The Principal Thing

Paragraphs of Light

The proverbs of Solomon the son of David, king of Israel; To know wisdom and instruction; to perceive the words of understanding; To receive the instruction of wisdom, justice, and judgment, and equity; To give subtilty to the simple, to the young man knowledge and discretion. A wise man will hear, and will increase learning; and a man of understanding shall attain unto wise counsels: To understand a proverb, and the interpretation; the words of the wise, and their dark sayings. 

(Prov 1:1-6)

The book of Proverbs is the greatest single volume in the history of the world respecting that one element of life that is to be obtained as “the principle thing”, wisdom. Greater than all the self-help books of the world combined, for it displays with wonderful luminescence the brightness of the wisdom of God, a light that shines in the darkness. Perhaps it will be the vainest of attempts on my part to expound on a book that is as infinitely condensed as the book of proverbs, nevertheless if there be a hope of gleaning the slightest candle of light from these wonderful paragraphs it will be of great value. 

In the first verse we have the introduction of the author of the book; Solomon the son of David. Though he is not the sole penman, the greatest content of the book of Proverbs are by him, with but a handful of chapters penned by others.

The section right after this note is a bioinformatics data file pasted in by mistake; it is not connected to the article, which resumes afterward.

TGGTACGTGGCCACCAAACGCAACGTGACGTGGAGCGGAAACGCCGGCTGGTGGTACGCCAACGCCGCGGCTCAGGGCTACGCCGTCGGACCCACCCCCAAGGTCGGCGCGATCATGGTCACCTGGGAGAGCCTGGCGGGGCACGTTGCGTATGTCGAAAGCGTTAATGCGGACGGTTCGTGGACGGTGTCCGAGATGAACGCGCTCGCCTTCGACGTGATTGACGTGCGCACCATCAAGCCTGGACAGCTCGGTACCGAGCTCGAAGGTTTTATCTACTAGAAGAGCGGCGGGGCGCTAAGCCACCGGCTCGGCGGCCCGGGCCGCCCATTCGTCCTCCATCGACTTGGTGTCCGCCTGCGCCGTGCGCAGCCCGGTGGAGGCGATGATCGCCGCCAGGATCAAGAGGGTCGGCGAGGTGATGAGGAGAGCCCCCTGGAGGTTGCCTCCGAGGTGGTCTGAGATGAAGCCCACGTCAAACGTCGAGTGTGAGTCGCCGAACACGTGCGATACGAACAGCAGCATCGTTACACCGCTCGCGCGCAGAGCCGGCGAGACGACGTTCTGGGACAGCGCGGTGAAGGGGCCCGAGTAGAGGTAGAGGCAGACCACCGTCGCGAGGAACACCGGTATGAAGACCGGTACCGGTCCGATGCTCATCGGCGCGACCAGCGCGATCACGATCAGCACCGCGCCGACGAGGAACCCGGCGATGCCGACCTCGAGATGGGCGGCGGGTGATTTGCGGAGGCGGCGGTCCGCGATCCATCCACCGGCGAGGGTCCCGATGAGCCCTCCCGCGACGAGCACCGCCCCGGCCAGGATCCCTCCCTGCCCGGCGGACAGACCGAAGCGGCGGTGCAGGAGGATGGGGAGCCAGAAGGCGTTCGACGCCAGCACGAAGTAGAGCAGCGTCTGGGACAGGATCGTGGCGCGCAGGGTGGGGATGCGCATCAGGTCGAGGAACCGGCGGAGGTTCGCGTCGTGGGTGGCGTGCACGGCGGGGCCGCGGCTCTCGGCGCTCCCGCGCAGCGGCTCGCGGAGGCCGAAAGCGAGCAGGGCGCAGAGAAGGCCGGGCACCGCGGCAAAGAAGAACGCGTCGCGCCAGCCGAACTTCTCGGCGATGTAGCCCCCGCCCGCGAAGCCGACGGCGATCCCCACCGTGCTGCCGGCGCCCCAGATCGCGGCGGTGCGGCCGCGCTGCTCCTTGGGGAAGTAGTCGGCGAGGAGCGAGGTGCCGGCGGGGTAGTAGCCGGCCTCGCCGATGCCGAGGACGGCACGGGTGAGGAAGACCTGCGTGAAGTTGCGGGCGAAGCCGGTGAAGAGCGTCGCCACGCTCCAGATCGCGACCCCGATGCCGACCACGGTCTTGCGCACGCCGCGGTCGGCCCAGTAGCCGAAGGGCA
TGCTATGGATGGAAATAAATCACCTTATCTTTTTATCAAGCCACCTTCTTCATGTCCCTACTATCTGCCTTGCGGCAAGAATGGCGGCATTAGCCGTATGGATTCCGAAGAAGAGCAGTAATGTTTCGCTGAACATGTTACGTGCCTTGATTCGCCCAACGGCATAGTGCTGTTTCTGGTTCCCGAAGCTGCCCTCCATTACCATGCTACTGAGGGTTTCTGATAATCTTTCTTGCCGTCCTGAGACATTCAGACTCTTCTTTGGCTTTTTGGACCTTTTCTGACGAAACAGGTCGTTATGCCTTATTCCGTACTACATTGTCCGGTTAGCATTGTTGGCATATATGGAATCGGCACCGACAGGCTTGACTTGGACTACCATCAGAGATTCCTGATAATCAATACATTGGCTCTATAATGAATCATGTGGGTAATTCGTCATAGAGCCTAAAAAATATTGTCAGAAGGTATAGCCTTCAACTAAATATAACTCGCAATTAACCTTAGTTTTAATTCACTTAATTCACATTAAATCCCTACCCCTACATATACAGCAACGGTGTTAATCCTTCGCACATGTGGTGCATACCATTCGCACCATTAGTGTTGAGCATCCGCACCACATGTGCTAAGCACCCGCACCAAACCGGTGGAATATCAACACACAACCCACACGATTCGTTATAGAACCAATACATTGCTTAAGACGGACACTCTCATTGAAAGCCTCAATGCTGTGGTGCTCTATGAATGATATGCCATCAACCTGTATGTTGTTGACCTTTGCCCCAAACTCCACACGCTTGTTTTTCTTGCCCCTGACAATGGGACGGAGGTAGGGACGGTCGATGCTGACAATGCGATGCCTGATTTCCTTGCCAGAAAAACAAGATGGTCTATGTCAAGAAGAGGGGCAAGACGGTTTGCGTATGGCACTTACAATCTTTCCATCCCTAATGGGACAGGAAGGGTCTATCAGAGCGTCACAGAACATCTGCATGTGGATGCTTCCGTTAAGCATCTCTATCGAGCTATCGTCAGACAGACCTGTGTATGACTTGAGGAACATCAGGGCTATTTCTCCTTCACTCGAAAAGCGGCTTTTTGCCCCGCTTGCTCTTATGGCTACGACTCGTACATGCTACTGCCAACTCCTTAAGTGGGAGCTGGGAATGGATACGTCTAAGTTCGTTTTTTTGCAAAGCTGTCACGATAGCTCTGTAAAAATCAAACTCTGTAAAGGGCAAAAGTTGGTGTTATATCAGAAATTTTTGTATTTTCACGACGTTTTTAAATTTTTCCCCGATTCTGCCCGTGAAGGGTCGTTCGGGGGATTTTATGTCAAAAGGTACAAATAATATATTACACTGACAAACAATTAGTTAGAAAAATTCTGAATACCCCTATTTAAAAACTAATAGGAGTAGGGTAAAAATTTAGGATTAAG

Solomon writes of the purpose for the book, to know wisdom and instruction, the perception of understanding, the ability to see justice, judgement and equity, that is, those things that pertain to the fairness of life. All of this comes through that light which is given of the Lord, wisdom.

The purpose continues in order to give subtilty to the simple; “subtilty” being that word synonymous with ‘knowledge and discretion’, is given to the ‘simple’, that is those who are of an open heart, those desiring to learn wisdom. Just as “the common people heard him [Christ] gladly” (Mrk 12:37), so too it is the simple who are open to wisdom. This being a stark contrast to those who “are ever learning and never able to come to the knowledge of the truth” who will fill the last days (2 Tim 3:7). 

The other group is the young, these are the focus of this writing because it is that nourishment in youth that develops the character of the aged. “A wise man will hear” and will increase in learning, but fools we know despise wisdom and instruction (v7). The fool may remain a fool as long as the wise grow in wisdom, the disparity between them growing an ever widening gap until the one cannot come near the other, for all their conversation becomes foreign to each other. Nevertheless, those of understanding will continue to seek after wise counsels; the lesson then is to flee the fool lest you become like them, and instead gather to yourselves the wisest men as friends.

Pr Edi Giudetti


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